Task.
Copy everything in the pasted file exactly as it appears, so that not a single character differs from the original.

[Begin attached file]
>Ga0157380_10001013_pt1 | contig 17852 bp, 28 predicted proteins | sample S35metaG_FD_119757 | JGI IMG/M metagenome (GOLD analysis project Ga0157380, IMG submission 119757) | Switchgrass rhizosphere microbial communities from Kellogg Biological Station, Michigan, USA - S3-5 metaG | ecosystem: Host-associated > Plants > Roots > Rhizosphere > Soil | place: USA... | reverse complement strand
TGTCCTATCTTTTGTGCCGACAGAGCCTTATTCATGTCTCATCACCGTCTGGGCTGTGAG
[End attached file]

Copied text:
>Ga0157380_10001013_pt1 | contig 17852 bp, 28 predicted proteins | sample S35metaG_FD_119757 | JGI IMG/M metagenome (GOLD analysis project Ga0157380, IMG submission 119757) | Switchgrass rhizosphere microbial communities from Kellogg Biological Station, Michigan, USA - S3-5 metaG | ecosystem: Host-associated > Plants > Roots > Rhizosphere > Soil | place: USA... | reverse complement strand
TGTCCTATCTTTTGTGCCGACAGAGCCTTATTCATGTCTCATCACCGTCTGGGCTGTGAG